But other folks well-versed in the Michigan traditions expressed doubt. Bruce Madej, the longtime Wolverine sports media relations director told me, “We’re just not sure.”

Greg Kinney, curator of the athletic archives housed at Michigan’s terrific Bentley Library, has seen various photos and stories on the jug over the years, but wasn’t certain when I approach him with the question.   Former Michigan head coach Lloyd Carr, who enjoyed retelling the origins of the jug rivalry before the Minnesota game each season, told me he always believed today’s trophy wasn’t the original jug.

Visual Comparisons
Given the range of opinions from the experts I decided I needed to dig a bit deeper. Thankfully a request to inspect today’s jug was granted and I visited Jon Falk on campus in the spring of 2009.  Falk shared some great stories of jug lore and I took a bunch of photos of the jug.

Using a graphics editor, I was able to compare my new photos with the white ‘Oscar’ jug (dating to the start of the rivalry) by applying a degree of transparency and overlaying the images. The match was nearly precise:


The ‘Oscar’ jug seemed slightly shorter (less than an inch) although the spout, handle and shoulder seemed to be dead on. I realized that photo comparisons are helpful but I’ve learned that perspectives can change drastically depending on the angle of the camera and of course with any distortion in the images (especially a photo over 100 years old).

Closer inspection of my photos showed that the worn-down handle and chips in the paint on revealed a pale tone similar to that of the Oscar jug:

Little Brown Jug Closeup

The visual signs, at least to a novice, seemed to lean toward authenticity. If today’s jug were replaced at some point one would wonder the lengths someone would have to go through to swap the original jug with such a close visual match, seemingly made of the same material.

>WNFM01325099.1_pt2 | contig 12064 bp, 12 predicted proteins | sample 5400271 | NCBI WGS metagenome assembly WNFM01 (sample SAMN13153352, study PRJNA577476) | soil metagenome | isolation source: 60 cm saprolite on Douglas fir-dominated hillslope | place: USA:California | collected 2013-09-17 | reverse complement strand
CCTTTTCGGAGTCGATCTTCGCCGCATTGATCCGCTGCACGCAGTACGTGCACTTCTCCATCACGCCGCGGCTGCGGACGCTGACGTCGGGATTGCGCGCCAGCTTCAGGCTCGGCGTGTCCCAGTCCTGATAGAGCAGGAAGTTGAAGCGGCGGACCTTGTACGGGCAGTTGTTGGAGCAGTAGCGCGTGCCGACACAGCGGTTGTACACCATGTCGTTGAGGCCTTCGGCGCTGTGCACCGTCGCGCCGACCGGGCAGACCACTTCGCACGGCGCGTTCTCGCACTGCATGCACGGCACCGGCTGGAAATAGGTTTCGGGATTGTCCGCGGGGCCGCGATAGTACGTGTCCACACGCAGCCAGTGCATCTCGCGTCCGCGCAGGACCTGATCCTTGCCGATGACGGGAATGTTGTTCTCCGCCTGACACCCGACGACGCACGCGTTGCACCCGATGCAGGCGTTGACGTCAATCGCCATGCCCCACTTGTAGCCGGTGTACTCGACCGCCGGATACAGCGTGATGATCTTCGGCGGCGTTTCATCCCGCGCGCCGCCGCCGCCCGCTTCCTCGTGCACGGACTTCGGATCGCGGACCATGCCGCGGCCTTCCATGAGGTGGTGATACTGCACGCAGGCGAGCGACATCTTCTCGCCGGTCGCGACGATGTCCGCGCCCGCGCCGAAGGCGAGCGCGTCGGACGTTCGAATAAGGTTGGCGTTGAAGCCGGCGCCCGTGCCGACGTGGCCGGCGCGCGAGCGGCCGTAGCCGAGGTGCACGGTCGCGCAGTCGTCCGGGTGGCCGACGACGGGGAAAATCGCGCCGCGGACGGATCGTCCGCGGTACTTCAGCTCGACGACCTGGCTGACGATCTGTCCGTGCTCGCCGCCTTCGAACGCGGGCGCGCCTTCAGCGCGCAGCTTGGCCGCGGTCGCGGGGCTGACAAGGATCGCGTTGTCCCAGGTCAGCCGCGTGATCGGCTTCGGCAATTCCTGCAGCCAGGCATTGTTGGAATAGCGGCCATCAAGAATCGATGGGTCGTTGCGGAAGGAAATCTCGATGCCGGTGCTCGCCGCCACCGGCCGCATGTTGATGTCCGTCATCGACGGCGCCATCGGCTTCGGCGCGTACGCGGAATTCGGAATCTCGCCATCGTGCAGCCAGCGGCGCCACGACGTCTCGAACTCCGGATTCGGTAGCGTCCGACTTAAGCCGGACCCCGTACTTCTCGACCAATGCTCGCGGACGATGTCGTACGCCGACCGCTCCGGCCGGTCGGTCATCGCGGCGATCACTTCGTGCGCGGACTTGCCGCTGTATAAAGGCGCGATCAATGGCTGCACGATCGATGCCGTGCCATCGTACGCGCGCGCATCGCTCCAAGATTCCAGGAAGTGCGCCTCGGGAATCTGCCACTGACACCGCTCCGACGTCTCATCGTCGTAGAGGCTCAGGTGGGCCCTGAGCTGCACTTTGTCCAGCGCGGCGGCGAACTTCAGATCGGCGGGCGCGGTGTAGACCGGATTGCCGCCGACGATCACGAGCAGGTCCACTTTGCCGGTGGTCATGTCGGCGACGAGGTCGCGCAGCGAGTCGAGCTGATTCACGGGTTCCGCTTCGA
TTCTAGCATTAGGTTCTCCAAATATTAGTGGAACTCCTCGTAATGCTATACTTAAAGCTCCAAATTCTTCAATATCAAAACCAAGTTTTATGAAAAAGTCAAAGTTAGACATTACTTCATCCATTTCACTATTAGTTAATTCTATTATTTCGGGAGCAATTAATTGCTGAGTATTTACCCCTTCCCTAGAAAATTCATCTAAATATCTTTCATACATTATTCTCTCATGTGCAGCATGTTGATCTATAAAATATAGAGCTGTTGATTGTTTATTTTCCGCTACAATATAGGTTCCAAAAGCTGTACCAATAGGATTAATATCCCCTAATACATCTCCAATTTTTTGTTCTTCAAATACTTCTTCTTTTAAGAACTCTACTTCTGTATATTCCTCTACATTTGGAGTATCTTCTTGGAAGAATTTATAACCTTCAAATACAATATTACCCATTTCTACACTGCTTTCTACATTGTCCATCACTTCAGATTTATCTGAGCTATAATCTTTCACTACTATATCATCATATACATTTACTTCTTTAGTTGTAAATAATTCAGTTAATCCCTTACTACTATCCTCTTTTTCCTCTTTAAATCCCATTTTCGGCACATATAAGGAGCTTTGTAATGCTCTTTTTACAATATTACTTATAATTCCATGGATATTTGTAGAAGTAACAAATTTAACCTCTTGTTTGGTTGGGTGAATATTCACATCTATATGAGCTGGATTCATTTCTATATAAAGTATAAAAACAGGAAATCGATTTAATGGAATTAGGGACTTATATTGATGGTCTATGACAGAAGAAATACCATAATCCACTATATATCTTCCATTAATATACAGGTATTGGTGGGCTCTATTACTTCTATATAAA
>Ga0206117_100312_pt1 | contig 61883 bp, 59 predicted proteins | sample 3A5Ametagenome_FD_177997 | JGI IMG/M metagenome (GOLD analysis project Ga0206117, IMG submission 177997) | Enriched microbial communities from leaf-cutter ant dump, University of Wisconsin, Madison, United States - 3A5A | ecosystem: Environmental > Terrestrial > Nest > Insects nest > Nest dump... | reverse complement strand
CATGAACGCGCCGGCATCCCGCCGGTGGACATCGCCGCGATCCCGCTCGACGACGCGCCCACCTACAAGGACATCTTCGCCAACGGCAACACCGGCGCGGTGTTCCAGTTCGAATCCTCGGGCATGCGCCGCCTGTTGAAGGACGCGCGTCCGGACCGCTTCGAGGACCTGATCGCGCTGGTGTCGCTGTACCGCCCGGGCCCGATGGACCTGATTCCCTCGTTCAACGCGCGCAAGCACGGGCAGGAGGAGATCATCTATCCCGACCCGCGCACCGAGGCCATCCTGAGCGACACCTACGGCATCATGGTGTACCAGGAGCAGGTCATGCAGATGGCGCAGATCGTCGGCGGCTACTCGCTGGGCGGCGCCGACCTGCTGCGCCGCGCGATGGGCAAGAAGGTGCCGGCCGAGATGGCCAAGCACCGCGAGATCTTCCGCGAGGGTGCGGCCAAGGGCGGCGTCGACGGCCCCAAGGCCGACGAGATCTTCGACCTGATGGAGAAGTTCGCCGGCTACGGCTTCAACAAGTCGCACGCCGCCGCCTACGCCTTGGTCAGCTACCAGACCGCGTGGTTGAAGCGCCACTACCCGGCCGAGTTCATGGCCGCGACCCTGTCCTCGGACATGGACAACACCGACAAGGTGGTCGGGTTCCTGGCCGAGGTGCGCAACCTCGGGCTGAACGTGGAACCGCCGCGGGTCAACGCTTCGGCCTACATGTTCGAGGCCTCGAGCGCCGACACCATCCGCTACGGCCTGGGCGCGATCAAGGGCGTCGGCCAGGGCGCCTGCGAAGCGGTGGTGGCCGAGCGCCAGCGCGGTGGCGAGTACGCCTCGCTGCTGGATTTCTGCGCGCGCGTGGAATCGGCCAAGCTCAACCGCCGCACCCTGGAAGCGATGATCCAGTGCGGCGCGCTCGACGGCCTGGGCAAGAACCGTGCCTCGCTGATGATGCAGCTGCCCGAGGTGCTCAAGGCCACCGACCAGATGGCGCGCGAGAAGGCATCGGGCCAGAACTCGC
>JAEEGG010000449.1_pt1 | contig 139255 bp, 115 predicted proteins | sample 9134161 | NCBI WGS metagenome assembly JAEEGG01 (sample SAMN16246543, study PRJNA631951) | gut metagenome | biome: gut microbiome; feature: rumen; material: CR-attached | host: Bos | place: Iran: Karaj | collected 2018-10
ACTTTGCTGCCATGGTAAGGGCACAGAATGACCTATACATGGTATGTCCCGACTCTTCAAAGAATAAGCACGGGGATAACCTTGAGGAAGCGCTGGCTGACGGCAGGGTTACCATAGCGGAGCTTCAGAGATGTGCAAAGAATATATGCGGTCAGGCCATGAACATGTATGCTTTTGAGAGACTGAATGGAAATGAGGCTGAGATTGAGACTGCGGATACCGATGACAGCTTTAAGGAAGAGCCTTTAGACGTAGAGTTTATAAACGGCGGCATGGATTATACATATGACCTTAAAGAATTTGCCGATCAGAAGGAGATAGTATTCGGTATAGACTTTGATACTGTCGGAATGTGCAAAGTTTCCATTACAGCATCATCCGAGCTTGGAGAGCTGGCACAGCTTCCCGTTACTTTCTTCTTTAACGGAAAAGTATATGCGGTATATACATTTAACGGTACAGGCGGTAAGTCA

While the photo comparisons were compelling I needed an expert’s perspective.

A Master Potter’s Perspective
The Ann Arbor area is blessed with many artisans and after asking around I was given the name of Ryan Forrey, the Master Potter at The Henry Ford Museum/Greenfield Village.

Forrey holds a Bachelors of Fine Art from the New York State College of Ceramics and has worked at The Henry Ford since 1996. He has traveled the world studying his craft in other cultures and his pottery can be seen in collections from United States to China.

While inspecting several photos of the jug from over the years, Forrey paid particular attention to the handle, a distinctive element of handmade jugs. The handles are formed by pulling a piece of clay between the potter’s fingers before attaching it to the shoulder, and the shape and style of the handles between the photos seemed to match in Forrey’s opinion.

While the photos were helpful, alone they weren’t enough for Forrey to offer a firm opinion on the matter.  Among other things, he wanted to confirm that the color on the sides of the jug wasn’t a glaze, which would suggest the jug was specifically made for the teams (and not painted over).  He needed to see and hold the jug.

The Return Visit
Several weeks later Forrey and I were greeted by Jon Falk inside Schembechler Hall. The jug was waiting for us a top a table in the equipment room, released from its protective trunk.


Forrey quickly pointed out several critical features.  First, the color on the trophy was indeed paint.  Next, beneath the Minnesota logo ‘M’, he spotted a flaw or notch that seems to be evident on the ‘Oscar’ jug. It’s difficult to confirm through a 100+ year-old photograph, but the shape and location of the imperfection seem to match dead on.


Finally, Forrey pointed out a glaring feature of today’s jug, something that I didn’t notice on my first trip. The outline of an alternatively-styled Minnesota ‘M’ logo can be seen beneath the layers of paint:


Forrey had seen enough. From comparison of the photos, to the distinct match of the shape of the handle, to the notch that appeared to be on early photo of the crock, he was convinced that the jug we viewed was indeed the original.

The Old Gopher ‘M’
Days after our visit I became more and more intrigued about the pointy Minnesota ‘M’ Forrey spotted beneath the paint. After digging through articles and photos from the 1920s, I found two instances of an alternately styled logo. The program to the 1923 game held in Ann Arbor thankfully depicts a drawing on the cover featuring the Gopher side of the jug. Later I uncovered a photo from 1927 of Minnesota captain Herb Joesting cradling the crock, with the Gopher side facing the camera.  Each image presents a pointy M that matches the style evident beneath the current coat of paint:

While I was fairly satisfied by Forrey’s conclusion, the art on the 1923 game program and the Joesting photo (matched up against the current embossed paint evidence) suggests that the jug likely dates the jug at least to the early 1920s.

Recapping the evidence:

  • The Minnesota Daily note claiming it was repaired in Red Wing 1924.